The initial research and development phase varies according to the complexity of the job; however, in most cases we will present a preliminary presentation in about three weeks. A preliminary presentation is a meeting where we present our design concept, basic drawings, color scheme, key fabrics and furnishings, and initial budget to make sure we are all on the same page.


     The final design phase is presented as soon as you have made your decision. This will include all the working drawings, tear sheets of all the furnishings, memos of all the fabrics, and the final budget which will have all the costs, item by item, on everything you need to complete your dream project.

How involved in the process do I need to be?


     You may be involved as little or as much as you’d like. We enjoy and encourage your participation.

How does purchasing work?


     Your completed design project includes a detailed budget. You choose what pieces you want to order, and then we create a proposal that details those items and prices.


     After you approve and sign the proposal, and return it with your deposit check, we will order your selections and provide you with delivery timelines. Purchasing contracting services (installation of tile, cabinets, lighting, etc.) works the same way.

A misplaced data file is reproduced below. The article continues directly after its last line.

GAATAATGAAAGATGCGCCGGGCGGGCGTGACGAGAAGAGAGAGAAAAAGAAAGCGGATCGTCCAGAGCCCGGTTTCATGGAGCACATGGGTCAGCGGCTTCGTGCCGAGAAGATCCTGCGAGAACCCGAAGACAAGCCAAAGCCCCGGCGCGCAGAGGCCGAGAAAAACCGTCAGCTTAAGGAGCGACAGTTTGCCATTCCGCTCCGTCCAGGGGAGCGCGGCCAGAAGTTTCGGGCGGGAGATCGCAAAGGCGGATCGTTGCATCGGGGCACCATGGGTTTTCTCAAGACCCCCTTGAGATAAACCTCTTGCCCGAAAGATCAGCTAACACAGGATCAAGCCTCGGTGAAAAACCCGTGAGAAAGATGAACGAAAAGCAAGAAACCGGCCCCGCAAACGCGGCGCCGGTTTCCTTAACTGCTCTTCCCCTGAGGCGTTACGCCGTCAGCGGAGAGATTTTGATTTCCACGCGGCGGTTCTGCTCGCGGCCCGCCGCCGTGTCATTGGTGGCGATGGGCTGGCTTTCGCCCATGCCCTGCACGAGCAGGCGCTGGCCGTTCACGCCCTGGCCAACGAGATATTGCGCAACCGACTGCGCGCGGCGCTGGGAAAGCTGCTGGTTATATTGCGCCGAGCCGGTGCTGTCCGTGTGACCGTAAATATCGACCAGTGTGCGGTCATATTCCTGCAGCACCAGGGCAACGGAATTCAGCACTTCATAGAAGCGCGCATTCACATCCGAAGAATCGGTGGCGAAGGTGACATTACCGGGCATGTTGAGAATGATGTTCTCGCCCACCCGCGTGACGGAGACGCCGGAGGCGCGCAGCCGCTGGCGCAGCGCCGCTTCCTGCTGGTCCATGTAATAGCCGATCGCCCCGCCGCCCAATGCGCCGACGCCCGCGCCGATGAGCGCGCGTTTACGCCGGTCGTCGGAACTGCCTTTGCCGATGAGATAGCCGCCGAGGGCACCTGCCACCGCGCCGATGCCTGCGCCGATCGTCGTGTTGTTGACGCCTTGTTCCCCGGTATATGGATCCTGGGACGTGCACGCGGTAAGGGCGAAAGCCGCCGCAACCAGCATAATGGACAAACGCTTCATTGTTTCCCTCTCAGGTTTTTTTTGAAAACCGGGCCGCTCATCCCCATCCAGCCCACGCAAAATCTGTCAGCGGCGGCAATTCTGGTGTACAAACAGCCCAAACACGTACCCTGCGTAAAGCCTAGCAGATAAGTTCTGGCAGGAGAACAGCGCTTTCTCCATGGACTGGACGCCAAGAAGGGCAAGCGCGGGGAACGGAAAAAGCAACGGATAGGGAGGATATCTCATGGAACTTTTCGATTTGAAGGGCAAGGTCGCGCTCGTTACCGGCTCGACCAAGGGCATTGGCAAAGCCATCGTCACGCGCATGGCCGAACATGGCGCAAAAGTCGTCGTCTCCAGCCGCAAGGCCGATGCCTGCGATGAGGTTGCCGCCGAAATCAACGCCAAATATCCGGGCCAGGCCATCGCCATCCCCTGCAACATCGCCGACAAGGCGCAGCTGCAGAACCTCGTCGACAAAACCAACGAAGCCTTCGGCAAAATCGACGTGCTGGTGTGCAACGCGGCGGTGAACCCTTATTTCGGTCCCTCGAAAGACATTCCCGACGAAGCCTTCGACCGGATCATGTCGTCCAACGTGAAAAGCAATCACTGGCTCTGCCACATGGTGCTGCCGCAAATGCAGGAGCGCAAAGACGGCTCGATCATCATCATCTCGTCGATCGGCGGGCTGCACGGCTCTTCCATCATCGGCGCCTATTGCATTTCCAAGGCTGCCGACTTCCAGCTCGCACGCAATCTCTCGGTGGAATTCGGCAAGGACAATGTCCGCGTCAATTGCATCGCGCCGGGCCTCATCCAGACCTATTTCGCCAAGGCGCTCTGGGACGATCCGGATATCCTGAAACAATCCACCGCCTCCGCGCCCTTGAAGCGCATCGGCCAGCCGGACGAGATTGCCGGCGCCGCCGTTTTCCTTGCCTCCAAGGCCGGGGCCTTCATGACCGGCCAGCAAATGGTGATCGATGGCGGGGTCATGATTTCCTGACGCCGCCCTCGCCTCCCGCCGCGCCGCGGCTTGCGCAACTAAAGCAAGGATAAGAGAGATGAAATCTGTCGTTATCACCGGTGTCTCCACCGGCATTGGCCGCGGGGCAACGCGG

Many people use the terms “interior design” and “interior decorating” interchangeably, but these professions differ in critical ways.

Interior design is the art and science of understanding people’s behavior to create functional spaces within a building. Decoration is the furnishing or adorning of a space with fashionable or beautiful things. In short, interior designers may decorate, but decorators do not design.

Interior designers apply creative and technical solutions within a structure that are functional, attractive and beneficial to the occupants’ quality of life and culture. Designs respond to and coordinate with the building shell and acknowledge the physical location and social context of the project. Designs must adhere to code and regulatory requirements and encourage the principles of environmental sustainability.

The interior design process follows a systematic and coordinated methodology — including research, analysis and integration of knowledge into the creative process — to satisfy the client’s needs and resources.


Deborah's team has the knowledge and experience to guide you through the processes involved in designing, remodeling, staging, or color selection.

When we design a space, we take into consideration the principles of design: scale and proportion, balance, rhythm, emphasis, and harmony, in order to achieve a balance of function and aesthetics that specifically suits your requirements and preferences. We also pay attention to the elements of design: space, line, shape and mass, texture, light, color, and pattern.